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DSLR Video Production

I finally caved in a month or so ago and bought myself a DSLR camera – a Canon T2i.  The family cameras until now were a series of mid to upper level point and shoots, which served their purpose well.  We got plenty of quality pictures of birthday parties, school events, etc. and there was nothing wrong with them.  Still, my last real camera purchase was my film-based Canon AE-1 back in the 1980’s, so I surrendered to my camera lust and settled on the T2i.  I LOVE this camera – not that I really know what I’m doing yet, but the pictures are beautiful and the features are very robust, especially for someone on the lower end of the DSLR learning curve.

I settled on the Canon for a simple reason – the quality of the HD video is very high, and I wanted to be able to take full 1080p video.  Nikon does offer some HD abilities, but my research suggested the Canon would meet my needs better, so I went in that direction.  Which of course provides fodder for a blogpost on the use of DSLR cameras for Enterprise-level video content creation.

There’s a whole universe of DSLR video, and the internet provides a lot of discussion, demos, how-tos, etc.  (Neumann Films is one source I found recently.)  At the Enterprise level, more and more organizations are taking to DSLR platforms for at least some of their production.  A CMMA colleague produced a large chunk of an internal message using a DSLR platform, and the results were fantastic.  So the big question for anyone in the space is how to approach the use of DSLR within their environment?

The first step is to assess current production levels and processes.  If you’re outsourcing every step of your video production, you’ll certainly save money if your team can shoot, edit, and produce in-house.  The camera costs are pretty manageable, as are the editing and production suites.  That of course assumes your existing team can handle the work you’ve been sending out – the equipment here is much less important than the overall skillset and time availability of your own staff.

If you’re already doing work internally, you have to see what your team wants to do.  There’s certainly a lot of value in equipment that can handle both still and video production, but your videographers have to be prepared to work with a completely different platform. There are benefits to smaller equipment footprints, but it’s an adjustment for videographers who have been working in a certain way for a long time, and certain features will be different or absent moving from a pro grade video camera to a DSLR.  You still need to worry about lighting, sound quality, and all the other parts of a good video production, so the DSLR on its own does not mean you’re suddenly set to go with an equipment bag 1/3 the size of your gear before.  Another thing about a switch –  you either have to buy enough equipment to enable the still guys and the video guys to work at the same time, or be prepared for scheduling conflicts and adjustments.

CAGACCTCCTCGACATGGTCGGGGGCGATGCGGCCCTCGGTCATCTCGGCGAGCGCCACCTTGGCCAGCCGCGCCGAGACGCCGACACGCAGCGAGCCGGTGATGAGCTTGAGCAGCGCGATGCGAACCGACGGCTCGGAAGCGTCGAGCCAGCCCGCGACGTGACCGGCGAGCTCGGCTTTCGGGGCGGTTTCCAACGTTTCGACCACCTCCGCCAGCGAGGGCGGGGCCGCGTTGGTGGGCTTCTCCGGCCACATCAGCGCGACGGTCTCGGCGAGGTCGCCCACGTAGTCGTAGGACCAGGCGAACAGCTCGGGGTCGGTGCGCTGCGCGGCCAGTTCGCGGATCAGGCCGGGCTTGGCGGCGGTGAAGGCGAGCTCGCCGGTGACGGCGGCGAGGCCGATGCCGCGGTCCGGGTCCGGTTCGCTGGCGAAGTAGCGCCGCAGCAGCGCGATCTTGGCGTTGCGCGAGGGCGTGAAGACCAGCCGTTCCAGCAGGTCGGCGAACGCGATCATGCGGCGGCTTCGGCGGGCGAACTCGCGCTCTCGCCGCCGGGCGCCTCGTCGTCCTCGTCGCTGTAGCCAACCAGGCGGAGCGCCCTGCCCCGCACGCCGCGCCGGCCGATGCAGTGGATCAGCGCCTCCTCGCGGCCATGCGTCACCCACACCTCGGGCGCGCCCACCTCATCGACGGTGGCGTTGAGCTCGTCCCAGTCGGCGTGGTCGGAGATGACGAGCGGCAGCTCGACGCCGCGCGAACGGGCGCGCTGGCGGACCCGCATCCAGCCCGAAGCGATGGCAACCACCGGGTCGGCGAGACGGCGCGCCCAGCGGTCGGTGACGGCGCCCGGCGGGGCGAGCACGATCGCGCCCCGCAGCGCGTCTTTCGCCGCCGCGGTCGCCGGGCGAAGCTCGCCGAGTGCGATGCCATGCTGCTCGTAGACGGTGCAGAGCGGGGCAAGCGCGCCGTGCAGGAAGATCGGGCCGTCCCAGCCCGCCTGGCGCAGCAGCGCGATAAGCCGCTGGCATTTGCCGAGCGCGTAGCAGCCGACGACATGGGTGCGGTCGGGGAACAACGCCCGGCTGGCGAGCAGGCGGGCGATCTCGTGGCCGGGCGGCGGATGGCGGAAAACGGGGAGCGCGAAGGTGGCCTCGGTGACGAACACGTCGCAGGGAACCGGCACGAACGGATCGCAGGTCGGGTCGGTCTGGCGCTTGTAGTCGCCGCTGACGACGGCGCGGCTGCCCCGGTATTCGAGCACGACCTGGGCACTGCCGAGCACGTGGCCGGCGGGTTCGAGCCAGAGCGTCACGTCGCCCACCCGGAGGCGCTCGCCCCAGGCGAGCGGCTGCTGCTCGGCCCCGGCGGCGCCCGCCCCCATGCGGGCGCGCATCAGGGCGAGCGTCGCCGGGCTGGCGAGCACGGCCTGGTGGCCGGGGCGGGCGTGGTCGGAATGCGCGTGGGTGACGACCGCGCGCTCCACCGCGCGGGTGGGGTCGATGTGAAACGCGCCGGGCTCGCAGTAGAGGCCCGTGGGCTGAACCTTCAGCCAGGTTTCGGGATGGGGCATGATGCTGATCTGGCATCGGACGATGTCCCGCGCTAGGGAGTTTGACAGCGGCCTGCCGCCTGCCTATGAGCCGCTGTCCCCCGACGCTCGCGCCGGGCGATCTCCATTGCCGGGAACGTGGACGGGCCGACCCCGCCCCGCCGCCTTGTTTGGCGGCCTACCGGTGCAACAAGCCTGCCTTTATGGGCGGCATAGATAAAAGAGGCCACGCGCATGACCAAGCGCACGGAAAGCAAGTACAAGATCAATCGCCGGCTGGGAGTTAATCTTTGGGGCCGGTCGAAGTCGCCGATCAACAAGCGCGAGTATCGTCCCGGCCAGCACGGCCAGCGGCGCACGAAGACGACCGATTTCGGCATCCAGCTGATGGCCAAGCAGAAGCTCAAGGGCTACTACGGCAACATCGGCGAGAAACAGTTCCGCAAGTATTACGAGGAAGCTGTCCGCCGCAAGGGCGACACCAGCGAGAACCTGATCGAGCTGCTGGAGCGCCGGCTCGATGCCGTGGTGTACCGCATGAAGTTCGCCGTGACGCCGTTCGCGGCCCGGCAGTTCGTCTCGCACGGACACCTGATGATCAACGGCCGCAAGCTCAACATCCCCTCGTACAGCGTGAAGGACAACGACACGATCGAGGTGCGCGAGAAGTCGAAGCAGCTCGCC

I think the essence of a move to DSLR is that it’s really just another piece of technology.  It’s certainly improved life for tinkerers like me – one piece of equipment provides the features of two, and produces a high quality video result.  But for a professional space, managers need to look beyond the affordable price and small-footprint package. You really need qualified staff to develop high-quality pieces more than you need equipment, no matter how attractive it seems. Good videographers & editors can produce great material with almost anything decent (leaving aside the cheapo handheld video cameras for now.)  Untrained shooters and editors will turn out bad work even when using the highest quality cameras.

In the end I suspect most enterprise media departments will simply add DSLR shooting to their arsenal alongside their other tools.  It provides a quality image capture at an affordable price, and it can allow staff with some videography skills to fill in if primary personnel and equipment are unavailable.  It’s important for media departments to learn something about this new world of video capture and consider it as a part of their tool and skill sets.

  1. September 17, 2011 at 3:47 am

    Hi….It feels so nice to find somebody with some original thoughts on this subject. Really thankful to you for starting this. Thanks for sharing.It is very informative.

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